Still don’t have the camera of your dreams? Saving up for it is the usual route, but definitely not the only route. You might want to follow the example of photographer and cinematographer Casey Cavanaugh, who took matters into his own hands and built his own Hasselblad X-Pan. If that sounds amazingly cool, we assure you — it is!
It’s definitely something that requires more mad skills than building something like an advanced pinhole camera. Fortunately for our guy here, he picked up machining a while back. Because of it, he was able to make his anamorphic dreams come true and build his own Hasselblad X-Pan, which he dubbed the Hasselblad GX-Pan.
Here’s how he did it:
Basically, Cavanaugh machined his own custom adapter for attaching an anamorphic lens to a Hasselblad 500 C/M medium format camera. “What makes this better than the Hasselblad X-Pan in my opinion is that it gives you a true anamorphic widescreen image,” he said.
For those who aren’t familiar yet with anamorphic lenses, he also briefly explained what they do. These special lenses take your usual 6×6 medium format image and stretches it out to a widescreen image on your negative. They retain the vertical height of your image but make it wider on the sides. But, he cautions that the widest field of view that you can get is 85mm; anything wider than that and adapter creates vignetting on your images. For his setup, Cavanaugh chose a 150mm f1.4 Zeiss lens, which produces roughly an 85mm equivalent on medium format, and attached a Sankor 16C Anamorphic Lens to it using his custom adapter.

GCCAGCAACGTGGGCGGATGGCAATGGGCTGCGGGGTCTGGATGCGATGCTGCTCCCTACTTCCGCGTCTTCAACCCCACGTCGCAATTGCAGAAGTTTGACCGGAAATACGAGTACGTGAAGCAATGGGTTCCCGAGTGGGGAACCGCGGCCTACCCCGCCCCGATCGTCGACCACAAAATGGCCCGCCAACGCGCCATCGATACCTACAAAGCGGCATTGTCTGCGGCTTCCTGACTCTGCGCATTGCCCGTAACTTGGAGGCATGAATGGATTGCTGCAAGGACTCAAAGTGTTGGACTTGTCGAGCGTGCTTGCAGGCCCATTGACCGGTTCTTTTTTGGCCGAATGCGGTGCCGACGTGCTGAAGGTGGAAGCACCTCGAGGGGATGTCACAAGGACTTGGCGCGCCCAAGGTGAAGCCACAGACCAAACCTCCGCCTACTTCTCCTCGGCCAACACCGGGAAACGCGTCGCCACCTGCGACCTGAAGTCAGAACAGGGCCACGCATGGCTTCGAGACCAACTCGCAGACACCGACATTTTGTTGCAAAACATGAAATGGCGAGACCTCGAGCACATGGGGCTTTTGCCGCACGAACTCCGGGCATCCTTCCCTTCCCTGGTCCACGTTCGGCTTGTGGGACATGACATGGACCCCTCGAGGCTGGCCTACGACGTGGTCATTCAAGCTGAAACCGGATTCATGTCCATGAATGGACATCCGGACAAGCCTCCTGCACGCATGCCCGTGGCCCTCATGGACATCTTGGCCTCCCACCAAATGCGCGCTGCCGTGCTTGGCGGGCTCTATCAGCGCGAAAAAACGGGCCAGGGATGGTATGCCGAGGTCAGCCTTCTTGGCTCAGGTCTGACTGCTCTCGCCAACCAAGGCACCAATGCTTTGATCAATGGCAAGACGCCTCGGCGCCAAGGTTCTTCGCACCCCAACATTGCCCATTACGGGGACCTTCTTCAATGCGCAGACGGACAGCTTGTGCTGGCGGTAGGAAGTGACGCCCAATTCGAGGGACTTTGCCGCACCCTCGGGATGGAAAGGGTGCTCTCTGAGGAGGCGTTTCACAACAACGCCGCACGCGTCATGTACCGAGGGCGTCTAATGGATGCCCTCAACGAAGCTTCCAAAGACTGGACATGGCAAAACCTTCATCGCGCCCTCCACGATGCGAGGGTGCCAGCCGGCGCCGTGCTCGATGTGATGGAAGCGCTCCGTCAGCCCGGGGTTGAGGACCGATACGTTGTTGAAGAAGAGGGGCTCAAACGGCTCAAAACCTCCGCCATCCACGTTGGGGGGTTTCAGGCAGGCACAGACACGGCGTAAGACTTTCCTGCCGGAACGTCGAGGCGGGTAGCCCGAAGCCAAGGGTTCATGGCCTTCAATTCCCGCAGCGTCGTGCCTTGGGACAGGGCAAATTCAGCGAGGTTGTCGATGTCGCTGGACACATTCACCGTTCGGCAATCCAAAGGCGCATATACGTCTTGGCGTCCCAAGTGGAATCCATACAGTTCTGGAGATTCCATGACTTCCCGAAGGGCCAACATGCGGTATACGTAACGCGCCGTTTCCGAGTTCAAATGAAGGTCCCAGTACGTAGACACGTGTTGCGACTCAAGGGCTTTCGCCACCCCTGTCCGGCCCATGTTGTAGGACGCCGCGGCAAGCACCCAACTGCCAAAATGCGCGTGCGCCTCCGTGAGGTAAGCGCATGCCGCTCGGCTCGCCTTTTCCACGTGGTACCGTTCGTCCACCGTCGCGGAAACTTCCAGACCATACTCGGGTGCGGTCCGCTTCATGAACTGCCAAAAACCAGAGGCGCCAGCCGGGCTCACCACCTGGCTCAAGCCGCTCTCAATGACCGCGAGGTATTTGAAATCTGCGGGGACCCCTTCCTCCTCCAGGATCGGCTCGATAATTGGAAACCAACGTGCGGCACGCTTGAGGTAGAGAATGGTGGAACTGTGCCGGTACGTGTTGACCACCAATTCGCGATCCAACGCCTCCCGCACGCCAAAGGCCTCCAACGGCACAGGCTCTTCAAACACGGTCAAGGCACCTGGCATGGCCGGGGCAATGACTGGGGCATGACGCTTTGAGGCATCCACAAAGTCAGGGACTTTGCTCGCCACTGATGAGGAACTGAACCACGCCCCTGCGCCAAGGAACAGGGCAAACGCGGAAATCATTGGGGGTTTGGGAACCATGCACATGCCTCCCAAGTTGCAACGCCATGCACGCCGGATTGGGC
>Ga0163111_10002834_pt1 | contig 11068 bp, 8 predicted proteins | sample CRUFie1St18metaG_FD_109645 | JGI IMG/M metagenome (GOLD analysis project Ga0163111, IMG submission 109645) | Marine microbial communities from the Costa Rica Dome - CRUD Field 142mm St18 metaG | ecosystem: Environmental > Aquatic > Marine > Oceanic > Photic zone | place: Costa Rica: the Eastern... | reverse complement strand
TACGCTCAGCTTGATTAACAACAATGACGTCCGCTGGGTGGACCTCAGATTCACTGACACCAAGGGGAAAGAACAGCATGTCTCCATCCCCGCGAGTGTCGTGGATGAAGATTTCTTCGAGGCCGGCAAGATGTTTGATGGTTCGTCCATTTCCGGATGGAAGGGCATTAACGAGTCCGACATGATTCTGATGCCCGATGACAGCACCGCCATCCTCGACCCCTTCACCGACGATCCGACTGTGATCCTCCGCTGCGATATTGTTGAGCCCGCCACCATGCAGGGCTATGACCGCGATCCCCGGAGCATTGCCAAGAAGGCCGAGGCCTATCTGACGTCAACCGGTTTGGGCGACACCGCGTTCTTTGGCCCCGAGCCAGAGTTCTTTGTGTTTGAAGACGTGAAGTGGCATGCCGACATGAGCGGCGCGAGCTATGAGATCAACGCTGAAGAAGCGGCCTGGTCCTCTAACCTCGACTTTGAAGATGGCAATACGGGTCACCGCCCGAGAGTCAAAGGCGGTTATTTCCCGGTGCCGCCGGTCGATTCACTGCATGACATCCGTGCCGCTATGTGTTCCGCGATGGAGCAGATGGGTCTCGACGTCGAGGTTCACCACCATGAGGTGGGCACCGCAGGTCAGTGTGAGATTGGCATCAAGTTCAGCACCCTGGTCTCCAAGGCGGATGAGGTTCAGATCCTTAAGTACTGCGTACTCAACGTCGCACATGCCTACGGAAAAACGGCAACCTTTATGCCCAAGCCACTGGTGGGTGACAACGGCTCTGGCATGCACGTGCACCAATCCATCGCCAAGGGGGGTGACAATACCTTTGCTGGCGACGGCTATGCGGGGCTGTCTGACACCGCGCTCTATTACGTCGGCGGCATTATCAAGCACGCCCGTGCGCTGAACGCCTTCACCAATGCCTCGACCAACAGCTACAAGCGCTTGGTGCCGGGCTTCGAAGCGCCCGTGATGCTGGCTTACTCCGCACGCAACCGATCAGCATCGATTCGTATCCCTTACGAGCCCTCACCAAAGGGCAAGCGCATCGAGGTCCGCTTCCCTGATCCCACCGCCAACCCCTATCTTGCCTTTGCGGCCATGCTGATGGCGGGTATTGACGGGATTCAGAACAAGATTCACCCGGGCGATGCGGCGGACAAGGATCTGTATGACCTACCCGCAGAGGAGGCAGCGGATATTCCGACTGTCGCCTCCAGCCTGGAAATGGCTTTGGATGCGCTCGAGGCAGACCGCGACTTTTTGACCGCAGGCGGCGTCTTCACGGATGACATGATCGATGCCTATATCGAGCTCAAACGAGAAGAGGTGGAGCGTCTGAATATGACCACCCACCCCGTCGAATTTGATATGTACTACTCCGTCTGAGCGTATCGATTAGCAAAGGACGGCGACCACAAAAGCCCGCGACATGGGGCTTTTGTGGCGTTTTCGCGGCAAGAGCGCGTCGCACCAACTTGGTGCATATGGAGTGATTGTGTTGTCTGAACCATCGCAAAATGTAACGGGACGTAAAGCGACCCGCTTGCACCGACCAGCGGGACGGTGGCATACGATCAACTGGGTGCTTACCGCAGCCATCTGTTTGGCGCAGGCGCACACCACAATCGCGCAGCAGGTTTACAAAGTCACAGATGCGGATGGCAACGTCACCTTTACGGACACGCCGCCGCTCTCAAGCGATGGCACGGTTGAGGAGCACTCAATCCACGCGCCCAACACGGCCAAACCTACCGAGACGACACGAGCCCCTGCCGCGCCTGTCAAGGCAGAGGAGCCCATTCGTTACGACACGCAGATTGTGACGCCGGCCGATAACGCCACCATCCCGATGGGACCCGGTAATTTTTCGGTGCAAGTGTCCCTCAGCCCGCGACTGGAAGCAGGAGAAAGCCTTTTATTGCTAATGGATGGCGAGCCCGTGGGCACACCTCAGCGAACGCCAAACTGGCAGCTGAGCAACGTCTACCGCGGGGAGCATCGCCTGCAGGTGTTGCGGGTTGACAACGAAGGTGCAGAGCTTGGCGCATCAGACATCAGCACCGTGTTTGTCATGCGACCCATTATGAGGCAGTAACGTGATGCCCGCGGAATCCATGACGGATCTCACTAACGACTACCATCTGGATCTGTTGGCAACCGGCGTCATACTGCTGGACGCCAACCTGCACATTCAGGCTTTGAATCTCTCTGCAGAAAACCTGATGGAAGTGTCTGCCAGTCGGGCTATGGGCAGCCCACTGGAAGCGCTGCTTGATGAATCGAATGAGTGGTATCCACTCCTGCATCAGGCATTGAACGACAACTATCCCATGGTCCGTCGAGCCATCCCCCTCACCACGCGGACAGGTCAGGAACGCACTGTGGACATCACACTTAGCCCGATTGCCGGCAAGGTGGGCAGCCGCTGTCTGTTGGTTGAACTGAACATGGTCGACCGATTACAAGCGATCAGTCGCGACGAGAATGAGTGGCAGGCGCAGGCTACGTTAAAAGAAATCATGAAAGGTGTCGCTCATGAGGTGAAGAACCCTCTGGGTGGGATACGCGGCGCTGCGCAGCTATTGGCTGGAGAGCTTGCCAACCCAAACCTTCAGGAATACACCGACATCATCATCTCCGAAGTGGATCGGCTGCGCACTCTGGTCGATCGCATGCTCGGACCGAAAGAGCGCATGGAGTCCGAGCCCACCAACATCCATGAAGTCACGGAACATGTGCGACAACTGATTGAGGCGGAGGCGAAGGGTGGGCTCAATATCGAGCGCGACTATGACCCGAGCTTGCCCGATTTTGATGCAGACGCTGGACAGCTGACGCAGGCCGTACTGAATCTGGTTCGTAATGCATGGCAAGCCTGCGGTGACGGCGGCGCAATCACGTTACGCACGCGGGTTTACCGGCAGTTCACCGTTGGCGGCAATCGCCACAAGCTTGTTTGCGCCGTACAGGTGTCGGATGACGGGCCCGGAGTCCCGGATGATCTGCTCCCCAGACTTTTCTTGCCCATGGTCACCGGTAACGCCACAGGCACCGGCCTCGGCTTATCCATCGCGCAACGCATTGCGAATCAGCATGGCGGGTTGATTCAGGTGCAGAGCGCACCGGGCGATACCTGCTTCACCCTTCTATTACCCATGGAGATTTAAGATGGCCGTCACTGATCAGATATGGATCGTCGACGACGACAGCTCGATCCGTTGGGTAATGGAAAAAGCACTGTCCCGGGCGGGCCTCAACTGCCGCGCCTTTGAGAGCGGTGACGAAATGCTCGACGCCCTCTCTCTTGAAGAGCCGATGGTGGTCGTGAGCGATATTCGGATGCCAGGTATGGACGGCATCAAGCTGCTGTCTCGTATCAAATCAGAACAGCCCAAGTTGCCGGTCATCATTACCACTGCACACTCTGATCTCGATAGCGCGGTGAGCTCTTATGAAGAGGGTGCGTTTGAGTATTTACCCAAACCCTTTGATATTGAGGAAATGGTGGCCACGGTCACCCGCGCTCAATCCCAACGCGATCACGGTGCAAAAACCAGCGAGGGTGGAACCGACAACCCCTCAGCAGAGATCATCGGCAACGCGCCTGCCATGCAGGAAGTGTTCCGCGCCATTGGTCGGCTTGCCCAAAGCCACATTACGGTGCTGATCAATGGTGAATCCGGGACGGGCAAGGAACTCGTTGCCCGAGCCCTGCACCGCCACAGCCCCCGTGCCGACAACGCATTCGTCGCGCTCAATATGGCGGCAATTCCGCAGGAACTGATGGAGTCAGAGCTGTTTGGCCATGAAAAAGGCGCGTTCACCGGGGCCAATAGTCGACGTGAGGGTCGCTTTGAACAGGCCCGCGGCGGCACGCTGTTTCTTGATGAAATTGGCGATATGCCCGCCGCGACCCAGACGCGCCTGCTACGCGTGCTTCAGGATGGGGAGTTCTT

One challenging aspect about his setup, however, is that the projector lens functions independently from the camera lens that it’s attached to. But it’s all worth it: his results are really great. Casey gave a pretty interesting description about the shooting experience. “It’s literally like walking around with an IMAX movie camera that just takes stills,” he said. It’s easy to understand his glee since he’s also a cinematographer by profession.
Check out Casey Cavanaugh’s YouTube channel for more of his cool photography videos.
Screenshot image from the video by Casey Cavanaugh